This time no message appeared, but right before the screen went away, I noticed with a quick flash of observation, that the screen where I entered the tips I wanted to declare read, “Declared: $50,900.” Then the page disappeared and a success message that I clocked out followed.
My error was quickly realized: I had assumed the computer would automatically clear the amount I had initially entered, and so I merely put in the new amount instead of deleting what I had already put and then entering the new amount.
I declared fifty THOUSAND nine HUNDRED dollars in tips????
That’s not 9% of anything I’ve ever made! That’s more like 9,000 times what I wanted to declare! I haven’t made $50,900 in my life! Oh my god, the government is gonna think I’m loaded. They’re gonna tax me to pieces! Tiny, little, broke college girl pieces! Oh my god, I’m gonna get audited!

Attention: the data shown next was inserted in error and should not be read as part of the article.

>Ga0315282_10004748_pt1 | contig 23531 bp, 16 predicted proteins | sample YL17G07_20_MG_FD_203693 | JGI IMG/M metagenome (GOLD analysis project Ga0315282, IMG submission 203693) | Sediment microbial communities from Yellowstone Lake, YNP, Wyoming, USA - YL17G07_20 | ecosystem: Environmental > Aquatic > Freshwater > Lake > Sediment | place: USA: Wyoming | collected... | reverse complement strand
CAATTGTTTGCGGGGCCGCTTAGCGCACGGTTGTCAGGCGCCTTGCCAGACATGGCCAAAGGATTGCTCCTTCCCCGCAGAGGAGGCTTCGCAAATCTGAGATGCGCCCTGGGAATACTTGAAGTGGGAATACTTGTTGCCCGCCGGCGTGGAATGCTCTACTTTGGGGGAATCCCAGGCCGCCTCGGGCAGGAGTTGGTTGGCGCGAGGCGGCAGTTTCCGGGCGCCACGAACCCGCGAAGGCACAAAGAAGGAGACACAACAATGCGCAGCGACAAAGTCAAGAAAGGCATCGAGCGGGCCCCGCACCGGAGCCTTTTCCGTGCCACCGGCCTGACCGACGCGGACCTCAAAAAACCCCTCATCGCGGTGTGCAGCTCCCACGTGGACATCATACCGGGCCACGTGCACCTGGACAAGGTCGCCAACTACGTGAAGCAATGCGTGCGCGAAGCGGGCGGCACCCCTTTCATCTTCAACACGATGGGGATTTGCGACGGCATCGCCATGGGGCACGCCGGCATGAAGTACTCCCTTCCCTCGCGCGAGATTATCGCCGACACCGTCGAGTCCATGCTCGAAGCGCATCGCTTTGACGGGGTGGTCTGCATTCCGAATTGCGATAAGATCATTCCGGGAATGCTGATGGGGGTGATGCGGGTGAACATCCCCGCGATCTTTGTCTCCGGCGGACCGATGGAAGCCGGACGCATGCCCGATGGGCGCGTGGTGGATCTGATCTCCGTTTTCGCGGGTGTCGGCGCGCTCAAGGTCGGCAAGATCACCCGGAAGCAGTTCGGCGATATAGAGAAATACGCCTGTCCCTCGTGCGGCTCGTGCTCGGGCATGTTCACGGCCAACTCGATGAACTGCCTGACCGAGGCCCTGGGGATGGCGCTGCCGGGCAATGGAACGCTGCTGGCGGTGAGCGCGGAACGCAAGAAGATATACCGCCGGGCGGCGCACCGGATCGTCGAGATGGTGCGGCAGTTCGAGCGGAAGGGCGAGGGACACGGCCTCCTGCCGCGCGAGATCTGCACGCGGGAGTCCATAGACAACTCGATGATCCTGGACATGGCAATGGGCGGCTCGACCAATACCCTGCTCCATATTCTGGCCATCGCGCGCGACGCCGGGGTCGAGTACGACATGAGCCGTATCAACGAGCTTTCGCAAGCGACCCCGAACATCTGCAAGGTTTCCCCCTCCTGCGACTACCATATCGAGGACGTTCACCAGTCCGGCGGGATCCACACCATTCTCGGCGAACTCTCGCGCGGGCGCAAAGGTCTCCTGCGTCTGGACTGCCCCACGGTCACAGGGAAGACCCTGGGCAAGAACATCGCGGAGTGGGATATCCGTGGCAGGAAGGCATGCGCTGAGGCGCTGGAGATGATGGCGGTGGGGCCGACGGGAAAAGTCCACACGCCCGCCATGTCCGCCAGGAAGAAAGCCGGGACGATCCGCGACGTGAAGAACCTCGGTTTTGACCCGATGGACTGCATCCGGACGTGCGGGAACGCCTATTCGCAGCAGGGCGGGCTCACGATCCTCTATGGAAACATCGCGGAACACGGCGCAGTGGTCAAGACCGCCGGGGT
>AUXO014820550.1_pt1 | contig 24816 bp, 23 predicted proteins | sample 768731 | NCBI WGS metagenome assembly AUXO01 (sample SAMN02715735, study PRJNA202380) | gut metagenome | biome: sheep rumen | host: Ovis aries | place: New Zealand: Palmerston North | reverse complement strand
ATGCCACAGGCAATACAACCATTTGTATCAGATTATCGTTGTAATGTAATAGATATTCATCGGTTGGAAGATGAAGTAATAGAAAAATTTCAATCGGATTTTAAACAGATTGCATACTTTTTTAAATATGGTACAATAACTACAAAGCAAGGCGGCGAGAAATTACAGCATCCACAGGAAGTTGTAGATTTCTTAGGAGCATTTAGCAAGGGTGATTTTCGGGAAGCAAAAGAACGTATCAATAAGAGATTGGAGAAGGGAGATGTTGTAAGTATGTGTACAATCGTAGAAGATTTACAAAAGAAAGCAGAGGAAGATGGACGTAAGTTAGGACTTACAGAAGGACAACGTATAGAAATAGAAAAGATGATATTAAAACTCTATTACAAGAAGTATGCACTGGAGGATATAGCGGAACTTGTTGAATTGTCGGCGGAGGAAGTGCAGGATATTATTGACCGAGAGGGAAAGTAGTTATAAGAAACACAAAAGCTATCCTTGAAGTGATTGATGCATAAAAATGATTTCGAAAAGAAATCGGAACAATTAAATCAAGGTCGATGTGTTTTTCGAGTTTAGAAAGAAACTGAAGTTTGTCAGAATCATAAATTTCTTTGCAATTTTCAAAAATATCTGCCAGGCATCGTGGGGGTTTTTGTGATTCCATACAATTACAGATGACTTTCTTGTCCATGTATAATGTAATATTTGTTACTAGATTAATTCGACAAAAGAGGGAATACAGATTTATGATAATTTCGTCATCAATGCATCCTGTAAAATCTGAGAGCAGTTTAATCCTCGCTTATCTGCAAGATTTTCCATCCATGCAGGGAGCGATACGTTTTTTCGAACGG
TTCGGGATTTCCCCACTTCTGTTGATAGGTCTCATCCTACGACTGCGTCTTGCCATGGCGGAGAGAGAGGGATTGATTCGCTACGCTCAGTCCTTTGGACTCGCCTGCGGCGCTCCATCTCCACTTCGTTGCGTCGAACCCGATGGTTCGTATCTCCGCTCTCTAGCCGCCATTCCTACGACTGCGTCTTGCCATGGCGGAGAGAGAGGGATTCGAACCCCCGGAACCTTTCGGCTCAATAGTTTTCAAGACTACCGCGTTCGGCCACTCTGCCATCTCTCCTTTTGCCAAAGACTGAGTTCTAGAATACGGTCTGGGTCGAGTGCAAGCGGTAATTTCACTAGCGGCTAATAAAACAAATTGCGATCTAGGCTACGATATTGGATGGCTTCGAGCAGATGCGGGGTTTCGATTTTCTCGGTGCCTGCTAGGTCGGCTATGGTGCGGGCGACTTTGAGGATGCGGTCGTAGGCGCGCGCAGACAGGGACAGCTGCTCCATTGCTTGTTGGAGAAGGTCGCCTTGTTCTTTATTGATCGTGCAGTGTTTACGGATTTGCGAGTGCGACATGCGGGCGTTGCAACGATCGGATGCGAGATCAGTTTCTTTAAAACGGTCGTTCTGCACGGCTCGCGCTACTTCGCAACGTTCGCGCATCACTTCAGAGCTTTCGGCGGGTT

I sheepishly approached my manager and told him what I had done. There was no way for me to change it–once the tips were declared, that was really it. My manager laughed nervously at the sheer ridiculousness of the dollar amount–not even $500 or $9,000 I had declared, but a whopping $50,900, which was clearly and admittedly funnily outrageous. $50,900 off of twenty guests… Impressive. But the laughter was nervous because I had generously created quite a doozy of a problem for him to fix, and after a couple minutes of fiddling around at his computer, it was clear he would need to pass the problem on to the owner.
But damn. $50,900? My boyfriend laughed when I told him and said, “Must have been a good night.” I mean, I’m good, but I’m not $50,900 good. Maybe one day, but I’m still down here in the measly three-digit shift tip feats.
In any case, this riddle is still unsolved, and I am avoiding eye contact with anything even remotely tax-y, lest I get paid a visit from the IRS about my total incompetence.